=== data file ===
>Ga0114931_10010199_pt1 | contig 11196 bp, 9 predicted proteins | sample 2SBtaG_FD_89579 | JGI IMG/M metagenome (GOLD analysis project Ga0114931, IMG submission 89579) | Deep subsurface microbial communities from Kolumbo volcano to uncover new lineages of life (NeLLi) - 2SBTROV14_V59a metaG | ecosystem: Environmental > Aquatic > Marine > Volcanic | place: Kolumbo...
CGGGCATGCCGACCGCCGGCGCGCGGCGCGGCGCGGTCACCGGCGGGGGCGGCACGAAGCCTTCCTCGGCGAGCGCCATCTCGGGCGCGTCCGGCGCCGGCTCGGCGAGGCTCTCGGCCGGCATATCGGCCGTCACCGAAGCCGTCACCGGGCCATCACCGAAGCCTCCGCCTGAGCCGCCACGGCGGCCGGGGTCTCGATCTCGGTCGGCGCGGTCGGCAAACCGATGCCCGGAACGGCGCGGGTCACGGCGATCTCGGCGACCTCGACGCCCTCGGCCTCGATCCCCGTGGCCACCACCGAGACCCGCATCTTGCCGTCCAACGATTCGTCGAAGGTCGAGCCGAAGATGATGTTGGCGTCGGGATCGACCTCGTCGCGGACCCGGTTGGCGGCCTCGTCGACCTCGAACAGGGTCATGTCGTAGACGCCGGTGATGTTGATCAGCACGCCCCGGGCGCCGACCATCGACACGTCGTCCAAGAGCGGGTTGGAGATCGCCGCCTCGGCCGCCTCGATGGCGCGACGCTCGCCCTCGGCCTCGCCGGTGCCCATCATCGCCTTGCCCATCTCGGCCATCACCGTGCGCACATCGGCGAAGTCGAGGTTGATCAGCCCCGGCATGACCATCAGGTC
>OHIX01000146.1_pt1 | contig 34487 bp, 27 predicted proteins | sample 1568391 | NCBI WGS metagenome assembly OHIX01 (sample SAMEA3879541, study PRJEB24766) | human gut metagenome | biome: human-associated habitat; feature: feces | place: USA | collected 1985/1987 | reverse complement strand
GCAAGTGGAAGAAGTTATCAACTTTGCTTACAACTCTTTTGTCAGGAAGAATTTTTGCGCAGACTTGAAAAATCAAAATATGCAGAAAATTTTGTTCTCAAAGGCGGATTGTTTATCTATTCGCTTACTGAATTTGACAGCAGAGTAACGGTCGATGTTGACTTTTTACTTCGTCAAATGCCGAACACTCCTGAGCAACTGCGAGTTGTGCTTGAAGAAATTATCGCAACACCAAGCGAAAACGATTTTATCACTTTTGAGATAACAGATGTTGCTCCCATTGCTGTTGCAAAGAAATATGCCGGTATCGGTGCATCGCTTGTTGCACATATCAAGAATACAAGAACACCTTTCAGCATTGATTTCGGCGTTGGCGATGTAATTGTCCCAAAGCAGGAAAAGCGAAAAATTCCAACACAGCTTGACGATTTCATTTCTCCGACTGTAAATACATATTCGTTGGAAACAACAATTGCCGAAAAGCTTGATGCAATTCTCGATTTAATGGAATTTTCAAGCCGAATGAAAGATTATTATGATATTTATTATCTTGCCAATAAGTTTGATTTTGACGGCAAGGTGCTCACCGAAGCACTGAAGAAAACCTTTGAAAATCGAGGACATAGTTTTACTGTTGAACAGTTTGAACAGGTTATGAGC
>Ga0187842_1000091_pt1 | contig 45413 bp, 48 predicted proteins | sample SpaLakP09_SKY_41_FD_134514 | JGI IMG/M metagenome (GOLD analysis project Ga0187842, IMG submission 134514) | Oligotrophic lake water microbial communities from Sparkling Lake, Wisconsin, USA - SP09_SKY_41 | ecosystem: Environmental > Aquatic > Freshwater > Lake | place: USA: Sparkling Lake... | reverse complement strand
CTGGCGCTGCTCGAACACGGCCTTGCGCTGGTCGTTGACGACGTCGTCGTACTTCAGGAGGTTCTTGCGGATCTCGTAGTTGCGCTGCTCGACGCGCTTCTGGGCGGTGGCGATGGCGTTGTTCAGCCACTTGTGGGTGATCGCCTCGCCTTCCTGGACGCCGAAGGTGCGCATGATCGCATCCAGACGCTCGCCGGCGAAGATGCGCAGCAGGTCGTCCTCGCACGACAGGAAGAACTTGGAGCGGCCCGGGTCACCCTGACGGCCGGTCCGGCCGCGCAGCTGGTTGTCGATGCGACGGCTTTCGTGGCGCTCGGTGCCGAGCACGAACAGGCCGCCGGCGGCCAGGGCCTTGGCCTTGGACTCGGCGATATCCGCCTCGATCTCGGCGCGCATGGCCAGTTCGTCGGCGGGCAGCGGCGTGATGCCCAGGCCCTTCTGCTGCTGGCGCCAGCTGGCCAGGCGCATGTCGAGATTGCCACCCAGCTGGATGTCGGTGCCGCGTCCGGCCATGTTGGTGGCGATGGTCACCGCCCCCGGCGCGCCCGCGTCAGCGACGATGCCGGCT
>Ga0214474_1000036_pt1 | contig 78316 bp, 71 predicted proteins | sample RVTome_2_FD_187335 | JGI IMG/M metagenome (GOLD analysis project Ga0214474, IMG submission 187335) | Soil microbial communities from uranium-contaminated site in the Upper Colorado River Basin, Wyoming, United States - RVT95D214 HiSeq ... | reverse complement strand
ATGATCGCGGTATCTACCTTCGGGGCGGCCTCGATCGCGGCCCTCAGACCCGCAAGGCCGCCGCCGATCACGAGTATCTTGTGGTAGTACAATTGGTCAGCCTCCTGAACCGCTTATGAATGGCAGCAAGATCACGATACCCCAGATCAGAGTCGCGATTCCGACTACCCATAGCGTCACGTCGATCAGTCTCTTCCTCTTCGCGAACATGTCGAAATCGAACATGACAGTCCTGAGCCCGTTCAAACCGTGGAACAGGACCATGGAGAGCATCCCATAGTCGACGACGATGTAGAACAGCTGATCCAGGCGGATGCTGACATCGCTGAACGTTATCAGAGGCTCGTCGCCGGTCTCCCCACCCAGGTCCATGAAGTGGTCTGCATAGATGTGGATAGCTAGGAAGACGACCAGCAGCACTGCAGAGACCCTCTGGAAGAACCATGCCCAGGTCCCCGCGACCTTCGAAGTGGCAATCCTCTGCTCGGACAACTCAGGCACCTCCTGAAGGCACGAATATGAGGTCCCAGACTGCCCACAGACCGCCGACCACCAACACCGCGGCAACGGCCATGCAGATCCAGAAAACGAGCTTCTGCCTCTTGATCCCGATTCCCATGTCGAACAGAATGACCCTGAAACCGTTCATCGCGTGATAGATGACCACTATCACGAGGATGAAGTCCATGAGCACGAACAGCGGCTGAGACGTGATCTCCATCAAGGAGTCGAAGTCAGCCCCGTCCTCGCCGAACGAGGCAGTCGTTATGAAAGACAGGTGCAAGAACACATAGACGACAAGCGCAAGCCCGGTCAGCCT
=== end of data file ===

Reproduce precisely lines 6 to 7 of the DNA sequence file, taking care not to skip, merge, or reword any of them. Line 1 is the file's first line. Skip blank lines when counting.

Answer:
CTGGCGCTGCTCGAACACGGCCTTGCGCTGGTCGTTGACGACGTCGTCGTACTTCAGGAGGTTCTTGCGGATCTCGTAGTTGCGCTGCTCGACGCGCTTCTGGGCGGTGGCGATGGCGTTGTTCAGCCACTTGTGGGTGATCGCCTCGCCTTCCTGGACGCCGAAGGTGCGCATGATCGCATCCAGACGCTCGCCGGCGAAGATGCGCAGCAGGTCGTCCTCGCACGACAGGAAGAACTTGGAGCGGCCCGGGTCACCCTGACGGCCGGTCCGGCCGCGCAGCTGGTTGTCGATGCGACGGCTTTCGTGGCGCTCGGTGCCGAGCACGAACAGGCCGCCGGCGGCCAGGGCCTTGGCCTTGGACTCGGCGATATCCGCCTCGATCTCGGCGCGCATGGCCAGTTCGTCGGCGGGCAGCGGCGTGATGCCCAGGCCCTTCTGCTGCTGGCGCCAGCTGGCCAGGCGCATGTCGAGATTGCCACCCAGCTGGATGTCGGTGCCGCGTCCGGCCATGTTGGTGGCGATGGTCACCGCCCCCGGCGCGCCCGCGTCAGCGACGATGCCGGCT
>Ga0214474_1000036_pt1 | contig 78316 bp, 71 predicted proteins | sample RVTome_2_FD_187335 | JGI IMG/M metagenome (GOLD analysis project Ga0214474, IMG submission 187335) | Soil microbial communities from uranium-contaminated site in the Upper Colorado River Basin, Wyoming, United States - RVT95D214 HiSeq ... | reverse complement strand